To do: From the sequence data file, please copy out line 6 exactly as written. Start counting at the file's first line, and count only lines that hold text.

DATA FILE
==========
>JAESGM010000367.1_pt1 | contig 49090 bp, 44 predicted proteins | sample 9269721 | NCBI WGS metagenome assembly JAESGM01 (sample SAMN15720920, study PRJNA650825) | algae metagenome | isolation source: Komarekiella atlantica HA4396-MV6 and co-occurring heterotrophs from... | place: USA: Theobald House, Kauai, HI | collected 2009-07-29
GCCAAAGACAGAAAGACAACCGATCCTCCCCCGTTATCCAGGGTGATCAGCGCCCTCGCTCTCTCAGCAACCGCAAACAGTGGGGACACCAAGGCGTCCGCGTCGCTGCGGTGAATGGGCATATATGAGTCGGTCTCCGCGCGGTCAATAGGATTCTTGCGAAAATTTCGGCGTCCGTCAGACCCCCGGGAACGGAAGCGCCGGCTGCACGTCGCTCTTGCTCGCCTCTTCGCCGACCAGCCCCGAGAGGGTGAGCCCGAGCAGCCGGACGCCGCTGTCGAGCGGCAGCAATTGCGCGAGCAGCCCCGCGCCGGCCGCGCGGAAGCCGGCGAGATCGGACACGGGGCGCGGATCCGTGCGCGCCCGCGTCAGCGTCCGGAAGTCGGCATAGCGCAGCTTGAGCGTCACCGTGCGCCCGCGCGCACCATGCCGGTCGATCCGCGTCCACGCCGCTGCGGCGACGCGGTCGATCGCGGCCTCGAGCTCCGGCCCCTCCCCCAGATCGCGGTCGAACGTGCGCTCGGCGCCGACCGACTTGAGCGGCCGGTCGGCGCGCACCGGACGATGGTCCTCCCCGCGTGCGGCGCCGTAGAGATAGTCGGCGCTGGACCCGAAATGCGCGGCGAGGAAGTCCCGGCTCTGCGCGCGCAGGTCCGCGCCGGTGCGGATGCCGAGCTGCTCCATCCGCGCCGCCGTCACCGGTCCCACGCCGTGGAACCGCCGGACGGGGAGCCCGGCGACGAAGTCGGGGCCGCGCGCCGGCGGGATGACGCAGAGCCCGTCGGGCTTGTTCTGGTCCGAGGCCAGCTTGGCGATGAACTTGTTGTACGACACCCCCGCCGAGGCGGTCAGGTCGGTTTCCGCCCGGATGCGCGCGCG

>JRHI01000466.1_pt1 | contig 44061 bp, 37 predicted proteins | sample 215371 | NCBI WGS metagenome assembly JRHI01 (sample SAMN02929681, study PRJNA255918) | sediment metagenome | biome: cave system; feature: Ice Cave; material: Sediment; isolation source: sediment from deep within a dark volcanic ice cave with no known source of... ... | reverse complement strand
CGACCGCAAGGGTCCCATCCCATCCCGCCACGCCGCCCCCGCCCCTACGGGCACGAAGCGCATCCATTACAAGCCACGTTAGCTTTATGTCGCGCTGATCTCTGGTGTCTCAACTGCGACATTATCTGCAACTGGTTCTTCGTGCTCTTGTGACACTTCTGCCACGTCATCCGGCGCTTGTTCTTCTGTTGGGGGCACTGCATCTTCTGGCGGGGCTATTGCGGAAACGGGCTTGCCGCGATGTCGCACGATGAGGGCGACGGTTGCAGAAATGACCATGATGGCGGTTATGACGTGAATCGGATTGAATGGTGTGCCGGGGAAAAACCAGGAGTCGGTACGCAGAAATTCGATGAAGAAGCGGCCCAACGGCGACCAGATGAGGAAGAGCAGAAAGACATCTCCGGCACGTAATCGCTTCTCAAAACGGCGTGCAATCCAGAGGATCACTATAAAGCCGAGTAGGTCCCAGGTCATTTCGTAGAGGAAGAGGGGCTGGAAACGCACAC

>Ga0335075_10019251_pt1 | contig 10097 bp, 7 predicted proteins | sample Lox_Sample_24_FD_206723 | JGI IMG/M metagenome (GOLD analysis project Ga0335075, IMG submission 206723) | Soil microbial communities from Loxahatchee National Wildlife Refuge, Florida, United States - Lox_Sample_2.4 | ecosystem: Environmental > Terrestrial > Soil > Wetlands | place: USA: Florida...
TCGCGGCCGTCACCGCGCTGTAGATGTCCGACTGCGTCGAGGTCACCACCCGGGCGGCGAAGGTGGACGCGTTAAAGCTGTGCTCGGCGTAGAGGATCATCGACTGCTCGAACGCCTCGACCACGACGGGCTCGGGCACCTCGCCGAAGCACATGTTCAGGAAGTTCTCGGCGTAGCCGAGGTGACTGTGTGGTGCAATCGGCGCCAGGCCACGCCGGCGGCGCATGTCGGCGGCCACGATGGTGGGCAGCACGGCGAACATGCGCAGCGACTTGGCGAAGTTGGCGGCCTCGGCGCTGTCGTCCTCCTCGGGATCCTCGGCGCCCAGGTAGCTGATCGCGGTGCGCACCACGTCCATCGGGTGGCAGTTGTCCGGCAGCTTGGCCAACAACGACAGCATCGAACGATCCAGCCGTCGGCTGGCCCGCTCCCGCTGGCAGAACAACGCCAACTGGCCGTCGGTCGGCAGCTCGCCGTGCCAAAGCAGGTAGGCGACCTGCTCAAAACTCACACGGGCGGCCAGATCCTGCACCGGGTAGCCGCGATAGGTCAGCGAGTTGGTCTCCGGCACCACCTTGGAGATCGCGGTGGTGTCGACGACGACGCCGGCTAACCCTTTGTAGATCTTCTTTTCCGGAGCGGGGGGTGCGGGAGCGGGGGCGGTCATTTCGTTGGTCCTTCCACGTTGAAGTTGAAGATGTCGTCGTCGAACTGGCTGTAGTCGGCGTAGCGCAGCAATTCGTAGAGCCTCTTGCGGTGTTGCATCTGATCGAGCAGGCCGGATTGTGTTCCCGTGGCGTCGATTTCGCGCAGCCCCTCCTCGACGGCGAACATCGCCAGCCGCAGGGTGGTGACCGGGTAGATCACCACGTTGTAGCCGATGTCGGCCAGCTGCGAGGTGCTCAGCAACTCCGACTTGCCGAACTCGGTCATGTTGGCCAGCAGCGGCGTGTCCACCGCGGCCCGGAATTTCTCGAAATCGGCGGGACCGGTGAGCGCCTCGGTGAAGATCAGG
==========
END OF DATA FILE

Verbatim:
TCGCGGCCGTCACCGCGCTGTAGATGTCCGACTGCGTCGAGGTCACCACCCGGGCGGCGAAGGTGGACGCGTTAAAGCTGTGCTCGGCGTAGAGGATCATCGACTGCTCGAACGCCTCGACCACGACGGGCTCGGGCACCTCGCCGAAGCACATGTTCAGGAAGTTCTCGGCGTAGCCGAGGTGACTGTGTGGTGCAATCGGCGCCAGGCCACGCCGGCGGCGCATGTCGGCGGCCACGATGGTGGGCAGCACGGCGAACATGCGCAGCGACTTGGCGAAGTTGGCGGCCTCGGCGCTGTCGTCCTCCTCGGGATCCTCGGCGCCCAGGTAGCTGATCGCGGTGCGCACCACGTCCATCGGGTGGCAGTTGTCCGGCAGCTTGGCCAACAACGACAGCATCGAACGATCCAGCCGTCGGCTGGCCCGCTCCCGCTGGCAGAACAACGCCAACTGGCCGTCGGTCGGCAGCTCGCCGTGCCAAAGCAGGTAGGCGACCTGCTCAAAACTCACACGGGCGGCCAGATCCTGCACCGGGTAGCCGCGATAGGTCAGCGAGTTGGTCTCCGGCACCACCTTGGAGATCGCGGTGGTGTCGACGACGACGCCGGCTAACCCTTTGTAGATCTTCTTTTCCGGAGCGGGGGGTGCGGGAGCGGGGGCGGTCATTTCGTTGGTCCTTCCACGTTGAAGTTGAAGATGTCGTCGTCGAACTGGCTGTAGTCGGCGTAGCGCAGCAATTCGTAGAGCCTCTTGCGGTGTTGCATCTGATCGAGCAGGCCGGATTGTGTTCCCGTGGCGTCGATTTCGCGCAGCCCCTCCTCGACGGCGAACATCGCCAGCCGCAGGGTGGTGACCGGGTAGATCACCACGTTGTAGCCGATGTCGGCCAGCTGCGAGGTGCTCAGCAACTCCGACTTGCCGAACTCGGTCATGTTGGCCAGCAGCGGCGTGTCCACCGCGGCCCGGAATTTCTCGAAATCGGCGGGACCGGTGAGCGCCTCGGTGAAGATCAGG